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Pharmaceutical promotion and GP prescription behaviour

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  • Eric de Laat
  • Rudy Douven

    ()

  • Esther Mot

    ()

  • F. Windmeijer

Abstract

The aim of this paper is to empirically analyse the responses by general practitioners to promotional activities for pharmaceuticals by pharmaceutical companies. Promotion can be beneficial for society as a means of providing information, but it can also be harmful in the sense that it lowers price sensitivity of doctors and it merely is a means of establishing market share, even when cheaper, therapeutically equivalent drugs are available. A model is estimated that includes interactions of promotion expenditures and prices and that explicitly exploits the panel structure of the data, allowing for drug specific effects and dynamic adjustments, or habit persistence. The data used are aggregate monthly GP prescriptions per drug together with monthly outlays on drug promotion for the period 1994-1999 for 11 therapeutic markets, covering more than half of the total prescription drug market in the Netherlands. Identification of price effects is obtained by the introduction of the Pharmaceutical Prices Act, which established that Dutch drugs prices became a weighted average of the prices in surrounding countries after June 1996. We conclude that, on average, GP drug price sensitivity is small, but adversely affected by promotion.

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Bibliographic Info

Paper provided by CPB Netherlands Bureau for Economic Policy Analysis in its series CPB Discussion Paper with number 30.

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Date of creation: Apr 2004
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Handle: RePEc:cpb:discus:30

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  1. Stéphane Jacobzone, 2000. "Pharmaceutical Policies in OECD Countries: Reconciling Social and Industrial Goals," OECD Labour Market and Social Policy Occasional Papers, OECD Publishing 40, OECD Publishing.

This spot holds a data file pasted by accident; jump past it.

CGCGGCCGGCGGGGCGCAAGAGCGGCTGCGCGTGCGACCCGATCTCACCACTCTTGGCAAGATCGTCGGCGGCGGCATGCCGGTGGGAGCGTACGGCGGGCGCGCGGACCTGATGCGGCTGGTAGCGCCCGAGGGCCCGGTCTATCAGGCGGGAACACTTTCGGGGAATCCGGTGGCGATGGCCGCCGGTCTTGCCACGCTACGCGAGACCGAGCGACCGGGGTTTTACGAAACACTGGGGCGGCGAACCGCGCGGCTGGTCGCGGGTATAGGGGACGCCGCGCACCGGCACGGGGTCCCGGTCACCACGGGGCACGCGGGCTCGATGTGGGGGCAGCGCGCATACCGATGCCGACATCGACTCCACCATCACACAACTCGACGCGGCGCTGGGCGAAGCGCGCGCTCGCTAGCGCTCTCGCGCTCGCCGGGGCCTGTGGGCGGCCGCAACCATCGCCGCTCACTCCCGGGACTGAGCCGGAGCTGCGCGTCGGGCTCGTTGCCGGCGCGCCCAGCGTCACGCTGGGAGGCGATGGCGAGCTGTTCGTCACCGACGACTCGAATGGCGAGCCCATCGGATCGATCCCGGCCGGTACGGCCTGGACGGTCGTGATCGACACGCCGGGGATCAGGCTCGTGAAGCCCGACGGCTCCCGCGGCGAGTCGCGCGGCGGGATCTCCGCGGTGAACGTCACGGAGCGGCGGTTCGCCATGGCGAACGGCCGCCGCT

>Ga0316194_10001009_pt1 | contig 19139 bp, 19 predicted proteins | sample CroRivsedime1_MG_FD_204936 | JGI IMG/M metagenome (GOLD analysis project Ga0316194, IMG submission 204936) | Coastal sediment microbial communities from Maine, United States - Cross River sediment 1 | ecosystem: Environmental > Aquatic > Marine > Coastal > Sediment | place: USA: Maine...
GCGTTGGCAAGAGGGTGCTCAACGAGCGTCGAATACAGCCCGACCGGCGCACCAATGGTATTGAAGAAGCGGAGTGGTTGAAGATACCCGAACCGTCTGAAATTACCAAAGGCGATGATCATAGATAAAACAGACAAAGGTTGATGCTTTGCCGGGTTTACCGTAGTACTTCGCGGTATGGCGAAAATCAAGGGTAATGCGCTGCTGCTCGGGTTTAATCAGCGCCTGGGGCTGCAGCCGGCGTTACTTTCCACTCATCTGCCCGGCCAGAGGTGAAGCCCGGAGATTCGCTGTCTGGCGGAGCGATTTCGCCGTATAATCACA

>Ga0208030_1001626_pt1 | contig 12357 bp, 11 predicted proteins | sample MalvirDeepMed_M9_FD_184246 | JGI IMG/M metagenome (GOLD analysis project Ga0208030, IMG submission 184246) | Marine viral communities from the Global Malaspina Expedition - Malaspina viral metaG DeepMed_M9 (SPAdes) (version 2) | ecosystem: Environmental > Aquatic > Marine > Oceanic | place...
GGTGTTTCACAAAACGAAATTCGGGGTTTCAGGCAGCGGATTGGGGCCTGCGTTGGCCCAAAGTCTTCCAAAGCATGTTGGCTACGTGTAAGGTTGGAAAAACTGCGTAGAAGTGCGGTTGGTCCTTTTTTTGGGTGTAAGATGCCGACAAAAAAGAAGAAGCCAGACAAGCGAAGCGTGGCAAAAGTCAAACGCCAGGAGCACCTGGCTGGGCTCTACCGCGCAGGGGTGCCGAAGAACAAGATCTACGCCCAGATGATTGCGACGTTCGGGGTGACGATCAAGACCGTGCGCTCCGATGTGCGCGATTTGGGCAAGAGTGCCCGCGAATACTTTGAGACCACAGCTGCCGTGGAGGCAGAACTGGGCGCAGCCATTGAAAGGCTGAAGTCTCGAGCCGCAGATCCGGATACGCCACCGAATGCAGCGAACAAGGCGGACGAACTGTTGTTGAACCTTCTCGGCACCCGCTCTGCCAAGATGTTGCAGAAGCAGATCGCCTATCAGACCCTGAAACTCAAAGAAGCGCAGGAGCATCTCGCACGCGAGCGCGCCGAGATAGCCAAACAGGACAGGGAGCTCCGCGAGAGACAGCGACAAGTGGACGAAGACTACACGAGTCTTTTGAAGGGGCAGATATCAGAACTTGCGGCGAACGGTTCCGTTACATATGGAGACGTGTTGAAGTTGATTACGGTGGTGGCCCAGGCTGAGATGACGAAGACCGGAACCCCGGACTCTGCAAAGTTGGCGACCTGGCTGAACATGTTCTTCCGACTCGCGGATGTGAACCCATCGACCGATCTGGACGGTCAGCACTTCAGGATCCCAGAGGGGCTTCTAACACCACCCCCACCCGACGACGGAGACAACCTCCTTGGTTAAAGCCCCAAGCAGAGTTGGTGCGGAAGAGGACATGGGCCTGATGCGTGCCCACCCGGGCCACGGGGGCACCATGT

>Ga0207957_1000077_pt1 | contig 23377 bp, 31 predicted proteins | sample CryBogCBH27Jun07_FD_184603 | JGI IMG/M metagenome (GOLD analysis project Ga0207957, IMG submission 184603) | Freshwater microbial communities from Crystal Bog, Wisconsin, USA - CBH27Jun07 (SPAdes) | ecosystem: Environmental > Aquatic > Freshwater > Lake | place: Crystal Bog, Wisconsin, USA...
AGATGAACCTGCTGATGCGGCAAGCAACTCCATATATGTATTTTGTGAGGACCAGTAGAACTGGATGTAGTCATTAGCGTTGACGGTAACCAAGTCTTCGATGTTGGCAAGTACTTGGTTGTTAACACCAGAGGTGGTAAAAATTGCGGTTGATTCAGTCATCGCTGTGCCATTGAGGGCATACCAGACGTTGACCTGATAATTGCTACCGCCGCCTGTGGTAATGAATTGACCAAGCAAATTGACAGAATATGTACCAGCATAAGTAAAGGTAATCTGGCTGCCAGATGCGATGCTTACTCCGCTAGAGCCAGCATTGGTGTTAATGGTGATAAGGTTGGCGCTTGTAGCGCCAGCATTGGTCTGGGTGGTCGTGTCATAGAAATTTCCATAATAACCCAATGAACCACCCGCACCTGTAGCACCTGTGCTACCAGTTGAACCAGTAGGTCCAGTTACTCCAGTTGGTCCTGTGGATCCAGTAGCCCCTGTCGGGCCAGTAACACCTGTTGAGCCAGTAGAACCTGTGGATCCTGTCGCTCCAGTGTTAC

2. Matraves, Catherine, 1999. "Market Structure, R&D and Advertising in the Pharmaceutical Industry," Journal of Industrial Economics, Wiley Blackwell, Wiley Blackwell, vol. 47(2), pages 169-94, June.
  3. Scherer, F.M., 2000. "The pharmaceutical industry," Handbook of Health Economics, Elsevier, in: A. J. Culyer & J. P. Newhouse (ed.), Handbook of Health Economics, edition 1, volume 1, chapter 25, pages 1297-1336 Elsevier.
  4. DiMasi, Joseph A. & Hansen, Ronald W. & Grabowski, Henry G., 2003. "The price of innovation: new estimates of drug development costs," Journal of Health Economics, Elsevier, Elsevier, vol. 22(2), pages 151-185, March.
  5. Rizzo, John A, 1999. "Advertising and Competition in the Ethical Pharmaceutical Industry: The Case of Antihypertensive Drugs," Journal of Law and Economics, University of Chicago Press, University of Chicago Press, vol. 42(1), pages 89-116, April.
  6. Coscelli, Andrea, 2000. "The Importance of Doctors' and Patients' Preferences in the Prescription Decision," Journal of Industrial Economics, Wiley Blackwell, Wiley Blackwell, vol. 48(3), pages 349-69, September.
  7. DiMasi, Joseph A. & Hansen, Ronald W. & Grabowski, Henry G. & Lasagna, Louis, 1991. "Cost of innovation in the pharmaceutical industry," Journal of Health Economics, Elsevier, Elsevier, vol. 10(2), pages 107-142, July.
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Cited by:
  1. Neilson, William S., 2009. "Price sensitive prescribers," Economics Letters, Elsevier, Elsevier, vol. 104(1), pages 20-22, July.
  2. Machiel Dijk & Richard Nahuis & Daniel Waagmeester, 2006. "Does Public Service Broadcasting Serve The Public? The Future of Television in the Changing Media Landscape," De Economist, Springer, Springer, vol. 154(2), pages 251-276, June.
  3. Peter Leeflang & Jaap Wieringa, 2010. "Modeling the effects of pharmaceutical marketing," Marketing Letters, Springer, Springer, vol. 21(2), pages 121-133, June.
  4. Massimo Filippini & Fabian Heimsch & Giuliano Masiero, 2013. "Antibiotic consumption and the role of dispensing physicians," CEPRA working paper, USI Università della Svizzera italiana 1302, USI Università della Svizzera italiana.
  5. Gorecki, Paul K. & Nolan, Anne & Brick, Aoife & Lyons, Seán, 2012. "Pharmaceuticals Delivery in Ireland. Getting a Bigger Bang for the Buck," Research Series, Economic and Social Research Institute (ESRI), Economic and Social Research Institute (ESRI), number RS24.

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